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Stories from the Blok #6 recap: The current state of WomenInTech

Marketing Ana Ilievska Ana Ilievska
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The 6th edition of Stories from the Blok, held on March 31, 2022, was an event very dear to many of us and one that has and will inspire change in the tech industry. The live event can be found on our YouTube channel. Dedicated to women in tech, it delivered a few key messages for women in the industry:

  • Encourage yourself and others to work in tech despite all myths & challenges.

  • Empower others by pursuing your dream job and career.

  • You can be whoever you want to be!

The event was opened by Storyblok’s own DevRel Engineer, Arisa Fukuzaki, who talked about her tech journey, her role models, and the power of communities.

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In her speech, Arisa told the audience about her journey from a cabin crew to a developer, which was initiated by her desire to have a successful career outside of aviation and to have a skill set that will land her a job that is in high demand. She started her journey by testing the waters to see if the tech industry would be a good match for her. After learning the basics, she realized she loved it, and it was time to make the switch by taking an online programming course, where she met her first mentor and role model.

So, how important is it to have a role model? According to Arisa, finding role models is the key to a successful tech career journey, especially for a woman. Although she wishes to have had a woman as a role model, which was very hard to find as tech is a very male-dominated industry, she was happy to have someone from whom she could learn and be inspired. Having her teacher as her role model encouraged Arisa to believe that she, too, could one day walk in his shoes.

During her schooling, Arisa was able to join tech communities where she found her first clients, unique new role models, friends, and the inspiration and platform to co-fund an online programming school. To give back to the tech community, Arisa started teaching and taught over 50 students. What I found to be most inspiring from Arisa’s speech is that instead of continuing to look for a female role model, Arisa became one herself for her students.

We learned from Arisa that there had been a rise in the number of women in tech in the past 3 years as more and more women join tech channels/communities, especially those dedicated to women in tech. The WomenInTech movement continues to grow and make an impact.

The Current State of WomenInTech by Rita Wachtler, HRIS Specialist at Storyblok

In her presentation, Rita shared the results from a survey Storyblok conducted to find out what it takes for women to enter, build a career, and excel in the tech industry. Open to all women and those who identify as women, the survey represented the answers of women in all spheres of tech as well as women from 19 different countries. Almost 50% of the respondents had a STEM degree.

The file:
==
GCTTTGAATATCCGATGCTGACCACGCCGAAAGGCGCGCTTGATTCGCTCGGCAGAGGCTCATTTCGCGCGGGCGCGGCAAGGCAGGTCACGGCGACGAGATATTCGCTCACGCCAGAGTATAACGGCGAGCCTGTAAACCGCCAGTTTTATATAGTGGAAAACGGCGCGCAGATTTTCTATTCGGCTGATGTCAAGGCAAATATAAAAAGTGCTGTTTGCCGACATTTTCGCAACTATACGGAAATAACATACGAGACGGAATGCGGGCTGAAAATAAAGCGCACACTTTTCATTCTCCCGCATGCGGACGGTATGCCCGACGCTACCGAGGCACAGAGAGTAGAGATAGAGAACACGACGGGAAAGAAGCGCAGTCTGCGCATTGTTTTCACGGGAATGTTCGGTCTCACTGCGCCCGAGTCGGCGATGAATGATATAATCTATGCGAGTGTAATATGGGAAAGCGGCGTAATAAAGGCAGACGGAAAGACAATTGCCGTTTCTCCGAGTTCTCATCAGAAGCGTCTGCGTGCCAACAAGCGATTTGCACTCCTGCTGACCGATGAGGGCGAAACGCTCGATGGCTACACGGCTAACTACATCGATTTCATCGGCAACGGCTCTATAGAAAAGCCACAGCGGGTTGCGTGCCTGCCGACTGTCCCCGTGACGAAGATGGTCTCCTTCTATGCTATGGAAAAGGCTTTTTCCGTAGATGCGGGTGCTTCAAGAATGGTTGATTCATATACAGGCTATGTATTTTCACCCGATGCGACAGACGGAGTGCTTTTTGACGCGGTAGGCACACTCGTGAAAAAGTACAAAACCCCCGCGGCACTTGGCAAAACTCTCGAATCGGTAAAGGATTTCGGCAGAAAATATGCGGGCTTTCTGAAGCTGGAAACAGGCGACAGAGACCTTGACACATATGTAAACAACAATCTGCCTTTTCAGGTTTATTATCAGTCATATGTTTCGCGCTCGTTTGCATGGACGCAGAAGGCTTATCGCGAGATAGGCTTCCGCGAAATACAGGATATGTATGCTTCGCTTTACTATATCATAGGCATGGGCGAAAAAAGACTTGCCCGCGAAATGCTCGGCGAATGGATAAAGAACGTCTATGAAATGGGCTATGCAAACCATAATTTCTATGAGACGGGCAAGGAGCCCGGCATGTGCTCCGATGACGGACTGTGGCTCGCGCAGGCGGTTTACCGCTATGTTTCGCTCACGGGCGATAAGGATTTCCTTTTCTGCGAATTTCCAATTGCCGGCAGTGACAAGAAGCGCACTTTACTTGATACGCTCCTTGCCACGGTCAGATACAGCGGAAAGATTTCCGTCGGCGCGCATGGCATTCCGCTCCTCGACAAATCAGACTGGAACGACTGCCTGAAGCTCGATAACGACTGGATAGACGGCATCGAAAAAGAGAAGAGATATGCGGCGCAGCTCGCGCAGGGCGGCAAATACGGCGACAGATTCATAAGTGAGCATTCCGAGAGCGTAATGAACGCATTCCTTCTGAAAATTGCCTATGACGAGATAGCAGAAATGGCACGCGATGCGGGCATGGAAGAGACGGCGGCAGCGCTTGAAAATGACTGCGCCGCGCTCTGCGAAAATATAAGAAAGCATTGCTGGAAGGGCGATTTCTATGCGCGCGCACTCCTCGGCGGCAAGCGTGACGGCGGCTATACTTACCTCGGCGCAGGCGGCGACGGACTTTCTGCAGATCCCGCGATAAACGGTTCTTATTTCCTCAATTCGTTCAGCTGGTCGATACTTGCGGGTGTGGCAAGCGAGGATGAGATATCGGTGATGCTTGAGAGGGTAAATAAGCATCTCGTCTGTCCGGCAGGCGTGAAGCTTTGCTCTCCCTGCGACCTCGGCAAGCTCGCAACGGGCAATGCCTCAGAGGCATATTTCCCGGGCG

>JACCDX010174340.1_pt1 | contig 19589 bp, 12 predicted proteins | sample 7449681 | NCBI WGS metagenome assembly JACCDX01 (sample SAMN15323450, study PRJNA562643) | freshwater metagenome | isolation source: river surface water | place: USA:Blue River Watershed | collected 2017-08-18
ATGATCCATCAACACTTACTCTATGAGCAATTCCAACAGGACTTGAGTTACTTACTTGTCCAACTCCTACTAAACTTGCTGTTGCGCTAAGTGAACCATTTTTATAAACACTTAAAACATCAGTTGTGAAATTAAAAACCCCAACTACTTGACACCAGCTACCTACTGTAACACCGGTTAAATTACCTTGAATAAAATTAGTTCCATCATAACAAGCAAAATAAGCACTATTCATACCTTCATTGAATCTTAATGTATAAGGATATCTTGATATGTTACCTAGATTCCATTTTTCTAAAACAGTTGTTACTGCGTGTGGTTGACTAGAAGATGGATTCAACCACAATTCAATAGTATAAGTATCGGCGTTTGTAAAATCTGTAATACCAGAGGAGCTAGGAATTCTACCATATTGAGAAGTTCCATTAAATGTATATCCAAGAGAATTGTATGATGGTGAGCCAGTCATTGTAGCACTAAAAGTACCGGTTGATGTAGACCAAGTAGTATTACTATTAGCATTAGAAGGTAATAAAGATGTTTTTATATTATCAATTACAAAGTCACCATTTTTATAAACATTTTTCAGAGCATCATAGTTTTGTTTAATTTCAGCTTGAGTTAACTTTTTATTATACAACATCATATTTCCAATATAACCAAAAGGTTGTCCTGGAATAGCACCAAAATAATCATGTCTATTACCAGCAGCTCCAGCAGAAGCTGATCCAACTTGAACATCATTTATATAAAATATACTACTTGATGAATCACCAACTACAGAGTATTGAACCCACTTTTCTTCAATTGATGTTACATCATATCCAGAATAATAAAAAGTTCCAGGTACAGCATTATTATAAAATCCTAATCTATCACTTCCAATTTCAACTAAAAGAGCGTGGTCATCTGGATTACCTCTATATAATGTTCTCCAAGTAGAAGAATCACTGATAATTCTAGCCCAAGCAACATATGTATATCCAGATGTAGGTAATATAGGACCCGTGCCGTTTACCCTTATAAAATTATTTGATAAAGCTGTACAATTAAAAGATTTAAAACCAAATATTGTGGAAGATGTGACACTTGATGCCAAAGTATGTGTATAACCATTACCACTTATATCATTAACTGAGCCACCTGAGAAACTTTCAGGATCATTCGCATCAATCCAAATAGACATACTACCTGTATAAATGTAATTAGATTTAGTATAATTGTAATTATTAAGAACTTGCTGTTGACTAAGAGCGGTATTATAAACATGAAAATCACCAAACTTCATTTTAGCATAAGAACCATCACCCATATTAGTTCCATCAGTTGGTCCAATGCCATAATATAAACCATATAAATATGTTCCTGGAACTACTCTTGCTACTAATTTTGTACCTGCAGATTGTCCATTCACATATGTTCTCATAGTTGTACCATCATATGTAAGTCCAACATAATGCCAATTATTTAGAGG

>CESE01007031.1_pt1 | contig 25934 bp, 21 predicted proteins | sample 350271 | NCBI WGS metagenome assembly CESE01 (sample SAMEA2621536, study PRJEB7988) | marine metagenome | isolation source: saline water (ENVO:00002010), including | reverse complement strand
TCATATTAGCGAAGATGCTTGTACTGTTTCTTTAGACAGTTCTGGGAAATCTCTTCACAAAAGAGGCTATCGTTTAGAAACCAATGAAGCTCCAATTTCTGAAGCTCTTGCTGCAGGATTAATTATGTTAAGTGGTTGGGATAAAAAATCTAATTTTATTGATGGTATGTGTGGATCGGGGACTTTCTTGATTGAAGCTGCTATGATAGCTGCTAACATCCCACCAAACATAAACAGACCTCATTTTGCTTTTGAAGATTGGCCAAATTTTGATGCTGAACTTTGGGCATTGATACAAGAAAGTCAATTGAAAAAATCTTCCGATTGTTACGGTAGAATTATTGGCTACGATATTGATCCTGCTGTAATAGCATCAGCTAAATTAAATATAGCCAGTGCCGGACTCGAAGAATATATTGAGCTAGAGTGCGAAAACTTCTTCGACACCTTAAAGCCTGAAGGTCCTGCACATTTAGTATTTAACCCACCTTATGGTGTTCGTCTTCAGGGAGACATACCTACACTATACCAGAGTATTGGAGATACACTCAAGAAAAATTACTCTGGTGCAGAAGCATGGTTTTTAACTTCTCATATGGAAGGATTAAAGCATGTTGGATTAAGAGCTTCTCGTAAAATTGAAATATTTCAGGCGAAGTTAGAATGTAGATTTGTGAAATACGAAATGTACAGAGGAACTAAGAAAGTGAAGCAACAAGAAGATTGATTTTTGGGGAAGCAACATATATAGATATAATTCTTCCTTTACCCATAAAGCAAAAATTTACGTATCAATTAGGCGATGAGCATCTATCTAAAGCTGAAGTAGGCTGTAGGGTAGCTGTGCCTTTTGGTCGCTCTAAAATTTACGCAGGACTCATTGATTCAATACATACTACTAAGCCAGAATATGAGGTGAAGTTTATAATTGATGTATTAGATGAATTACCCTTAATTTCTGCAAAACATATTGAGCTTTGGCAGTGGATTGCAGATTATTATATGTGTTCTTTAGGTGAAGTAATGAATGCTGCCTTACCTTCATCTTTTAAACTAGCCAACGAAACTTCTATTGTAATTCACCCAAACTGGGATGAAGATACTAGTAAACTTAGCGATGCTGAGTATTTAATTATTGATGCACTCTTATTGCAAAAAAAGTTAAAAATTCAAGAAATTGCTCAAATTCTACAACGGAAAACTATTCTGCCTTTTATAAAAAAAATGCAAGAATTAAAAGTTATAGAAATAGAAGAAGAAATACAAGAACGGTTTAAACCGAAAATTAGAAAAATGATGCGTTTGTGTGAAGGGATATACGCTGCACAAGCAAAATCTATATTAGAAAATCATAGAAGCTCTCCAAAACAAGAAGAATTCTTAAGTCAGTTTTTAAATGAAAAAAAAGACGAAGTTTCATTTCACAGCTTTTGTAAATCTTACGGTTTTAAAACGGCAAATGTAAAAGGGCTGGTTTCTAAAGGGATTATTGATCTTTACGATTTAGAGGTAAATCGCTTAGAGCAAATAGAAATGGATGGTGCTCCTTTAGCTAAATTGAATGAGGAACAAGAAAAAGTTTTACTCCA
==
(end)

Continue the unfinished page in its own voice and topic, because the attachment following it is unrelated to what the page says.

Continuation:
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To the question: Have you ever felt you were not treated equally at work because of your gender? - we were not surprised to see that 68% said yes, 17% no, and the rest were not sure. When asked if they think tech events targeting women are exclusionary, almost 70% said no.

A few interesting survey observations were brought to our attention. For example, 3 main reasons sparked the respondents’ interest in the tech industry:

  • Childhood activities like video games and home computers, and of course, siblings and parents

  • Remote work opportunities and flexible hours

  • Curiosity and fascination with technology and especially the rise of the Internet

We also learned that what motives the survey participants to keep going/moving every day are the people around them, at work and home, their interest in technology, and the fact that they know young girls are looking up to them as they are their role models.

When asked what they think needs to be done for women to have more opportunities in the tech sphere, women gave many suggestions that included:

  • Exposure and education about technology from a young age and also, as adults, letting women know about intensive coding camps or other programs that would allow them a career in tech.

  • Awareness and representation. Letting young girls and women know that a tech career is a viable option for them. This can be done by natural or fictional means: school textbooks or children’s TV shows showing female programmers or female IT support. In real life, inviting women who work in tech to speak at events or visit school assemblies to explain why working in tech is so great.

Lastly, the survey participants offered some inspiring advice for women in tech:

  • Take action, don’t wait.
    Don’t wait to have 100% of the qualifications for a job; apply anyway. Don’t wait for others to pave the way for women; you do it.

  • Find an ally/advocate.
    This can be a colleague, a mentor, or even a friend or family member that is committed to standing up for you when others doubt you. Or when imposter syndrome set-ins and you are doubting yourself, this person is there to remind you of your talent and skills.

  • Support, Don’t Compete
    Lift each other up. Support women around you.

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